Pacific Playgrounds says its project involving intertidal excavation work is complete — but some area residents are still unhappy with the state of the beach.
A large sandbar runs parallel with the shore out in the intertidal zone at the north end of Saratoga Beach. This sandbar held water in a depressed area closer to the shore, creating a giant tidal pool area or salt water marsh even at low tide.
But, Pacific Playgrounds — which maintains a navigation channel to its marina just north of the salt water marsh area and just south of the Oyster River Estuary — excavated a section of the sandbar at the beginning of February, causing the salt water marsh area to drain during low tides.
Manager Kelly Purden says the excavation work was done to allow dredging of its navigation channel, and that the work was temporary.
The saltwater marsh “breaks through the south wall of our navigation channel and then spills all this material into the channel, and then basically blocks the traffic — it makes an unsafe situation for navigation,” explains Purden. “It’s been doing that over the last years constantly, so the idea was to take the pressure off the wall while we dredged all that material back up, armoured it as best as we could, and then we put the (drainage) trench back.
“But, you know, in the meantime the ocean does pound away and level things over, and you can’t put it back exactly the way it was because the material has been moved around and you don’t want to disturb the beach anymore than you have to.”
Pacific Playgrounds — which includes a marina, cabins and an RV park — received approval for its dredging project from the Department of Fisheries and Oceans (DFO), and Purden adds a DFO official inspected the site after the drainage trench was filled back in.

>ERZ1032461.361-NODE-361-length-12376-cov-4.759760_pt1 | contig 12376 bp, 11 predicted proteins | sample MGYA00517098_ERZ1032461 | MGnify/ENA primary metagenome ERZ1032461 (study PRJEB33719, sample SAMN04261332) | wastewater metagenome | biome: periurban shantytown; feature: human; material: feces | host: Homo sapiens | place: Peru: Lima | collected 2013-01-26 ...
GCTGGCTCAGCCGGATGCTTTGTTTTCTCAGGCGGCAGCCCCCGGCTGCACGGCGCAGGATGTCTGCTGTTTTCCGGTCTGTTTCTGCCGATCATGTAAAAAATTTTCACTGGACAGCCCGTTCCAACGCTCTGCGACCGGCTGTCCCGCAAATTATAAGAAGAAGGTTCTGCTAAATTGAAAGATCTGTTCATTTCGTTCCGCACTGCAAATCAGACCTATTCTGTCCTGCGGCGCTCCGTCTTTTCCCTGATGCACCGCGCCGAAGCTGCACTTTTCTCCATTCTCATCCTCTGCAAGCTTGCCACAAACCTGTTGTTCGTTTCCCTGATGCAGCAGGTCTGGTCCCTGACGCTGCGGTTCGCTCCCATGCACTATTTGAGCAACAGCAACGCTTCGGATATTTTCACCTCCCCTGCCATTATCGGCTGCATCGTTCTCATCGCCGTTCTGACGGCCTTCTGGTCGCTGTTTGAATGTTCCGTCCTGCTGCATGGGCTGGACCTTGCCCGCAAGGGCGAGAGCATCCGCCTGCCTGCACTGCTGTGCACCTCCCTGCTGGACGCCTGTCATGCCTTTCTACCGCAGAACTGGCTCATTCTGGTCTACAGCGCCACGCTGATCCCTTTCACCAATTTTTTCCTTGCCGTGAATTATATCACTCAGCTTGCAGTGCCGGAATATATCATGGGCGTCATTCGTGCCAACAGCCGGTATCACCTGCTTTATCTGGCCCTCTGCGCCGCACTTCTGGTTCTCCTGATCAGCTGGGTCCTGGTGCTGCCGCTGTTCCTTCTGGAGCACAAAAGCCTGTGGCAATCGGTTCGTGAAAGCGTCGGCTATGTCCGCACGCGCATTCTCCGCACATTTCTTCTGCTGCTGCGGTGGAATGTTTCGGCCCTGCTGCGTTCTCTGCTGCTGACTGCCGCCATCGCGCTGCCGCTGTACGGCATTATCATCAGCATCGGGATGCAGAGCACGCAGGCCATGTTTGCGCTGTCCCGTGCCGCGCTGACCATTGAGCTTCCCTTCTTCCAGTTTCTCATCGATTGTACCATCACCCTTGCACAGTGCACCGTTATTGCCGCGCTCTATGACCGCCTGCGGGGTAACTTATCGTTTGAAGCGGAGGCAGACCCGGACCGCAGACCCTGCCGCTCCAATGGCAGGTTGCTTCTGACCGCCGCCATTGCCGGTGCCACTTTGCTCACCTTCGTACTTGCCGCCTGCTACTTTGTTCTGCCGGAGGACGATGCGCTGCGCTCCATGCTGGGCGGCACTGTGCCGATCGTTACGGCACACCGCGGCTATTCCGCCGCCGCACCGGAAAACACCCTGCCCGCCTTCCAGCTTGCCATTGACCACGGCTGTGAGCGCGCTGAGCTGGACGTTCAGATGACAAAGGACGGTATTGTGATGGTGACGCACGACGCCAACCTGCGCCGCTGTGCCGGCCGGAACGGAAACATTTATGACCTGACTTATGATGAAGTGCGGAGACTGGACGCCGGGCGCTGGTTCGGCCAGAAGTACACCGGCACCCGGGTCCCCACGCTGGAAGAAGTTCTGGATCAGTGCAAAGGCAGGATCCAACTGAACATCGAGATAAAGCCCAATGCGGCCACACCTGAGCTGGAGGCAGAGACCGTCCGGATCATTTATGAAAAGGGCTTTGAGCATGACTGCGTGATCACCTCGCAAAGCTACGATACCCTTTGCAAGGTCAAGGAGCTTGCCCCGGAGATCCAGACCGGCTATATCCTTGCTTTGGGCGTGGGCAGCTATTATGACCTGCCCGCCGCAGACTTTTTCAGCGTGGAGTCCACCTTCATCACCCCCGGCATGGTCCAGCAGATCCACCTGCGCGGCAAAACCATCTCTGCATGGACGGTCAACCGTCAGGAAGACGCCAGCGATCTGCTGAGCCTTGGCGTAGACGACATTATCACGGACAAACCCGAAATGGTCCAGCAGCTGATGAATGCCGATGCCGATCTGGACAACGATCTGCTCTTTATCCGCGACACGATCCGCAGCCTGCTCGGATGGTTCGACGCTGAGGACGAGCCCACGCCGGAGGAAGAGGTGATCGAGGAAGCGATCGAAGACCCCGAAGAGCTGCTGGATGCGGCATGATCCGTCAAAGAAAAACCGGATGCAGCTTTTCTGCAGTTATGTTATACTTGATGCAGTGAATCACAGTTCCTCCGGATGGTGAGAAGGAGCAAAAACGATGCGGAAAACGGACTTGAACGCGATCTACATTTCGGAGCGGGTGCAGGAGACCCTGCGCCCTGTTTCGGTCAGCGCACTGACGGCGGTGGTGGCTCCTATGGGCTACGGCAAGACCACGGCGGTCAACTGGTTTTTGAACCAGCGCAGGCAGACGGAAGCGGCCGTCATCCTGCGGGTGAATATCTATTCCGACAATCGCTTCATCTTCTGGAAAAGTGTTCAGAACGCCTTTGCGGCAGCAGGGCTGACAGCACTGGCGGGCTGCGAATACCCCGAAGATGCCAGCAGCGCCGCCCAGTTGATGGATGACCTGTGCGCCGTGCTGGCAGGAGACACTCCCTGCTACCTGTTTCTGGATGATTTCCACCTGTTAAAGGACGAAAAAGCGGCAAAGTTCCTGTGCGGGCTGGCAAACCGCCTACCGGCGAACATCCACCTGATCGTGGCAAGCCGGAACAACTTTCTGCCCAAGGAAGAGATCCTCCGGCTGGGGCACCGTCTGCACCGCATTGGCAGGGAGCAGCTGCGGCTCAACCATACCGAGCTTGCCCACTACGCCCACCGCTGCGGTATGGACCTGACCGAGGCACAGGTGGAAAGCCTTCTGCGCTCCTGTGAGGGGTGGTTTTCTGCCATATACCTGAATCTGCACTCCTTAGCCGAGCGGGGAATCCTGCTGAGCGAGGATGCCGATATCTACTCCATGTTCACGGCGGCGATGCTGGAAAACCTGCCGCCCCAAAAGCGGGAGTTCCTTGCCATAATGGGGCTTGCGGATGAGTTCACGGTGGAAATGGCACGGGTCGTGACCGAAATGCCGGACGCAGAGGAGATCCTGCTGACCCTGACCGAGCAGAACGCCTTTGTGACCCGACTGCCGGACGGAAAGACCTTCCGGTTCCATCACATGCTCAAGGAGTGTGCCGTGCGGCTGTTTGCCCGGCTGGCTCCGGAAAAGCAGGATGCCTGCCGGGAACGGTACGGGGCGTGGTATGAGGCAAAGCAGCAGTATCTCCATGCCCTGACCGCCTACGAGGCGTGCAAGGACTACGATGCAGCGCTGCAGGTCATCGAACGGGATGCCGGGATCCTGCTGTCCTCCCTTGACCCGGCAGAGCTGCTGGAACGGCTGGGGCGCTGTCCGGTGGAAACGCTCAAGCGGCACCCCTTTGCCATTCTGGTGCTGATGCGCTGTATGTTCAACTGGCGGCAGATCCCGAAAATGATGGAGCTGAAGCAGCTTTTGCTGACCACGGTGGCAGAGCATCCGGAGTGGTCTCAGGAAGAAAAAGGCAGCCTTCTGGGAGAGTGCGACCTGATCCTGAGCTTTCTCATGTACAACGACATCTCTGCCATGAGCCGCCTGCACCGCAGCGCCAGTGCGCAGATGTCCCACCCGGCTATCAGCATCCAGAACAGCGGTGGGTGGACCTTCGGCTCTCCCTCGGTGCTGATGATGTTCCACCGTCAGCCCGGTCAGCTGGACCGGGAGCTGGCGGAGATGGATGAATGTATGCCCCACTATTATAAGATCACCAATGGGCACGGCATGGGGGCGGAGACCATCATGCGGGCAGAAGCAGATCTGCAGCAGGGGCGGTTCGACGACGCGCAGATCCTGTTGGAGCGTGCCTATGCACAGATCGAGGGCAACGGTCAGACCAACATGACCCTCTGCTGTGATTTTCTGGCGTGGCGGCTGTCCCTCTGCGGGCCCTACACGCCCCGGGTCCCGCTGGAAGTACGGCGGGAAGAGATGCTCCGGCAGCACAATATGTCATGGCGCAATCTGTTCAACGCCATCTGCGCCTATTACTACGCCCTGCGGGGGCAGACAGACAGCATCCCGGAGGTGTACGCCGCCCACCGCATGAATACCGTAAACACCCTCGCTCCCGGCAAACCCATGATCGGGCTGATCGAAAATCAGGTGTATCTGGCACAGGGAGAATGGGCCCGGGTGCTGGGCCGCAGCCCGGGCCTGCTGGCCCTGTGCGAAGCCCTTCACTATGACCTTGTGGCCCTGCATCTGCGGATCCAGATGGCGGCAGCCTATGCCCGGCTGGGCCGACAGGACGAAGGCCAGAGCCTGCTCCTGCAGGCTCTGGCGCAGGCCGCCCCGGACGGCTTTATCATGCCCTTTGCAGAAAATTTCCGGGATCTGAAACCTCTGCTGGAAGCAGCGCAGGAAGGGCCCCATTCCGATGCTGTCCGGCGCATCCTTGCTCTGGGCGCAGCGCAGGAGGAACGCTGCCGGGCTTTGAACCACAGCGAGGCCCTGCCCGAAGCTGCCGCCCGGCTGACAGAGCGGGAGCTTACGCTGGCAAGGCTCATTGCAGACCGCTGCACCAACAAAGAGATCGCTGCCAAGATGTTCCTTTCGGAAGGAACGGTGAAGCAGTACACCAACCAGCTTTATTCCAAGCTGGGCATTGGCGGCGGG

The DFO was contacted for updated information Thursday, but was unable to provide any by the Record’s deadline on Monday.
Purden also says the saltwater marsh area “is maintaining water levels that are the same as before the project.”
Area resident Alf Butterfield disagrees.
He says the drainage trench has been filled in somewhat, but not enough, and the saltwater marsh area “is less empty than it was but it’s still considerable loss of habitat and considerably lower levels of water.”
Butterfield says the area is popular with wildlife — including a number of bird species like blue herons — likely due to feeding reasons, and he’s concerned the wildlife will be affected by the changes.
Rolf Haller, another area resident, says he’s upset about an oyster patch in the excavation site.
“What really bothers me, and it’s never been said, is that oyster bed — that was a beautiful little oyster bed there, a natural oyster bed,” he says. “They dug right in the centre at the start of (the drainage trench) and you could still see around the (trench) edges oysters and stuff, but they dug right through the main part of it.”
He says he’s noticed a large drop in the number of birds in the salt water marsh area during low tides.
“That is almost like a bird sanctuary that they come into and now that drains, you know, there’s very few of those birds coming in there,” he says.
Butterfield contacted the Ministry of Forests, Lands and Natural Resource Operations (MFLNRO) to see to see if the work should have been approved by the ministry as well as the DFO.
A Ministry spokesperson confirmed to the Record that a portion of excavation work occurred on Crown land, and is believed to be in trespass under the Land Act. Compliance and enforcement staff are investigating, but the spokesperson couldn’t give a timeline for how long the investigation would take.
According to the MLFNRO, ministry staff can take a variety of actions, including issuing instructions to restore the land to a condition satisfactory to the minister. According to the Land Act, the person could also be charged a fee, as deemed appropriate by the minister, for uses such as area restoration.
Purden says she last she heard from MFLNRO at the beginning of this month, and was under the impression the ministry was satisfied with the completed project, so she didn’t want to comment on the investigation.
She adds Pacific Playgrounds sought all the approvals it thought appropriate for the work, and strives to maintain natural habitats.